EGU24-3280, updated on 08 Mar 2024
EGU General Assembly 2024
© Author(s) 2024. This work is distributed under
the Creative Commons Attribution 4.0 License.

An open online simulation strategy for hydrological ensemble forecasting

Yuanqing He1,2 and Min Chen1,2
Yuanqing He and Min Chen
  • 1Nanjing Normal University, School of Geography, Cartography and Geographical Information System, NanJing, China, China (
  • 2Jiangsu Center for Collaborative Innovation in Geographical Information Resource Development and Application, Nanjing Normal University, Nanjing, Jiangsu, China

Hydrological ensemble forecasting is crucial for regional or urban flood forecasting. The development of real-time hydrological ensemble forecasting methods and early warning systems that produce accurate and timely forecasts and flood warnings is of paramount importance for effective disaster risk reduction and the mitigation of loss of life.

However, the majority of current hydrological ensemble forecasting systems are centralized, requiring researchers to collect data, download executable programs for models and related methods, and configure the runtime environment on local computers based on specific scenarios (e.g., simulation and forecasting of a specific city or watershed). This method is extremely time-consuming and labour-intensive, and there is a high level of coupling between modelling resources such as data, models (or methods), and parameters. When researchers simulate other scenarios, the models used in certain hydrological processes may not be applicable to the new environment due to changes in the natural environment, and new models may need to be implemented (for instance, the models for runoff yield under saturated storage and runoff yield under excess infiltration conditions are distinctly different). Substantial amounts of time and effort must be invested in recollecting and deploying forecasting resources in local computer, which leads to repetitive labour. This involves downloading models, configuring the operating environment for each ensemble forecasting process, collecting pertinent data, compiling data and model adaptation methods, designing optimization schemes and evaluating the model based on results.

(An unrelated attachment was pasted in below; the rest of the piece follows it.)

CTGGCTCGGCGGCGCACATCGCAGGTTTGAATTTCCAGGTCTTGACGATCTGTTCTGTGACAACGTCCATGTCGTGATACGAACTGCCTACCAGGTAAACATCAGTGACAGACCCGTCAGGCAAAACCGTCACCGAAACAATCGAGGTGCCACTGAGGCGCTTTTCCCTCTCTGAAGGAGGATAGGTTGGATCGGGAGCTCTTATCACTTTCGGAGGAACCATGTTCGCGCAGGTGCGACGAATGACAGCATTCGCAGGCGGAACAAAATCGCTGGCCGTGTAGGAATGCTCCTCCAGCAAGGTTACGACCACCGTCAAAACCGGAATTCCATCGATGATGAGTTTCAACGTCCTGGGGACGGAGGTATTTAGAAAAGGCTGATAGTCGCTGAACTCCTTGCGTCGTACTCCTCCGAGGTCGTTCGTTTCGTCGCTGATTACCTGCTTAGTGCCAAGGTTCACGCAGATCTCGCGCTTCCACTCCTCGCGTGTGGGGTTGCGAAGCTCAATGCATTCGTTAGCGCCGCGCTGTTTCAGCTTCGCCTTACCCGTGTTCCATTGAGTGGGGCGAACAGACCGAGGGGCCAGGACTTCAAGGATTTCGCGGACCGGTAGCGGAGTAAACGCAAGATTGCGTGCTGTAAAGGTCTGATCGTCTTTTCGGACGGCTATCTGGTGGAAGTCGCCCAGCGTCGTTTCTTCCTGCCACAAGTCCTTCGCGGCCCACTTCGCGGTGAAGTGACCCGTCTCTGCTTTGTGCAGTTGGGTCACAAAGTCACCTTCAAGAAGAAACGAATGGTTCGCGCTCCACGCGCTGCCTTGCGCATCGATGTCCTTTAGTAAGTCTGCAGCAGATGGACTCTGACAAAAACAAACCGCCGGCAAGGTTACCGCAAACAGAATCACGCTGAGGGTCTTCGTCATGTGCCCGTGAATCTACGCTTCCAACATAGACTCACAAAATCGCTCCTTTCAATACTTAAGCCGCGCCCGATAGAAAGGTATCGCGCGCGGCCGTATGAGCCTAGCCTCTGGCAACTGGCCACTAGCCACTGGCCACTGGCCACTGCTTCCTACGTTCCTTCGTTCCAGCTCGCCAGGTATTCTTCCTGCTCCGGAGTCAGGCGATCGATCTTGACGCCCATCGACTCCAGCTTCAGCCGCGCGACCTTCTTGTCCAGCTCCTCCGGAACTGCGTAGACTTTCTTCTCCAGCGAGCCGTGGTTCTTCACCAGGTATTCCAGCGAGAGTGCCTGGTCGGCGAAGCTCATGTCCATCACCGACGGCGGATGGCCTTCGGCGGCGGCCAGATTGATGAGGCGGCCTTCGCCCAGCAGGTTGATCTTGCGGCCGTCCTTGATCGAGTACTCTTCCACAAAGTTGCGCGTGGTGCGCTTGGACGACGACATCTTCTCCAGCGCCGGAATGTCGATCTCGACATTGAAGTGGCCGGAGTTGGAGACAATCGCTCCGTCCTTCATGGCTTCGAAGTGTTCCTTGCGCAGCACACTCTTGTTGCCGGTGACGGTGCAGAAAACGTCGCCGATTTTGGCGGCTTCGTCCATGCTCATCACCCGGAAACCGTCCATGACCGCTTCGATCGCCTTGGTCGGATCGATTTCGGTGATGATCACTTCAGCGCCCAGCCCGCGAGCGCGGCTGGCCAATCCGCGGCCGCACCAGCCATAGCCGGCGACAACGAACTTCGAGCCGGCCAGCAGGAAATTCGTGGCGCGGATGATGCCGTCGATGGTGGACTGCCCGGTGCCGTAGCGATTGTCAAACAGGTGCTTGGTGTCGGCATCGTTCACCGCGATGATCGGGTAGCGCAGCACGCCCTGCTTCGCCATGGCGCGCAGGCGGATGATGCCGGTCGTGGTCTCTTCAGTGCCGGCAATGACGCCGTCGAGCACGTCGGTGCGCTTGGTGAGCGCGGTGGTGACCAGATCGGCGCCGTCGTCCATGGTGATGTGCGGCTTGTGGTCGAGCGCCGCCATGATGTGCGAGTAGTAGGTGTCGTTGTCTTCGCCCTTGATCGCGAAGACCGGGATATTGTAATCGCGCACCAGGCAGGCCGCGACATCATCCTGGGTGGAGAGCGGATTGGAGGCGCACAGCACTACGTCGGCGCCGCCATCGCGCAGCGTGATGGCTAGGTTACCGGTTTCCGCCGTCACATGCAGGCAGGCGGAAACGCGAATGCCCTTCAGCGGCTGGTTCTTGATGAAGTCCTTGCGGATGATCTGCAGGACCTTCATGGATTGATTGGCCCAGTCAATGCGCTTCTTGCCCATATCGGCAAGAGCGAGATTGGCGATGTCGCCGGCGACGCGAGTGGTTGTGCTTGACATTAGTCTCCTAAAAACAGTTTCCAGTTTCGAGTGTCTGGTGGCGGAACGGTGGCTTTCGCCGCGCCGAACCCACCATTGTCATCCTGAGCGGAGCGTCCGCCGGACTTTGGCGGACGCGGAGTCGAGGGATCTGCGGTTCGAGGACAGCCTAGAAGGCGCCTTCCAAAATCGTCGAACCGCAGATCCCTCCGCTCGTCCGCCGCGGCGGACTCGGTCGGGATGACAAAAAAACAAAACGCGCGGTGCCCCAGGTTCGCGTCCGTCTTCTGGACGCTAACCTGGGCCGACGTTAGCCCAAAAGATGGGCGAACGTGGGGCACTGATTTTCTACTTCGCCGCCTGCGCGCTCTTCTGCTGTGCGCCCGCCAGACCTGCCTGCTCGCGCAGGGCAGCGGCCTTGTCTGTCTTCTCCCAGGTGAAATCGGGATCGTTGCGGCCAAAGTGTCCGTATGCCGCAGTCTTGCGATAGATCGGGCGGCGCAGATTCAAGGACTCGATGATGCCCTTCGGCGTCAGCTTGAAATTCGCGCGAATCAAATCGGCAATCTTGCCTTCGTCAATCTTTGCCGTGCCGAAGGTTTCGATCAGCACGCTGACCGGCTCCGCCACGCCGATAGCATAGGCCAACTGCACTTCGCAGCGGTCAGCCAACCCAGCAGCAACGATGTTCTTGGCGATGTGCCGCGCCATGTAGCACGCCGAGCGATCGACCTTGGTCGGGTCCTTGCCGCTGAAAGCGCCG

Therefore, to change the current complicated download and installation usage patterns associated with hydrological ensemble forecasting and to facilitate the seamless replacement and integration of various hydrological process model components, we propose an open online simulation strategy. This strategy utilizes a service-oriented web architecture to support the online sharing, invocation, integration, and optimization of simulation resources at the three perspectives: model, input data, and model parameters. Specifically, we explore (1) a service-oriented hydrological ensemble forecasting model sharing method and a document-based model service integration and management method, (2) a hydrological ensemble forecasting data sharing and Python-based data adaptation method, and (3) an online optimization and recommendation method for model parameters. By applying the strategy proposed in this paper to hydrological ensemble forecasting, it is possible to reduce the cost of using models, encourage the sharing of hydrological resources and the exchange of knowledge, and ultimately improve the accuracy of flood forecasting.

How to cite: He, Y. and Chen, M.: An open online simulation strategy for hydrological ensemble forecasting, EGU General Assembly 2024, Vienna, Austria, 14–19 Apr 2024, EGU24-3280,, 2024.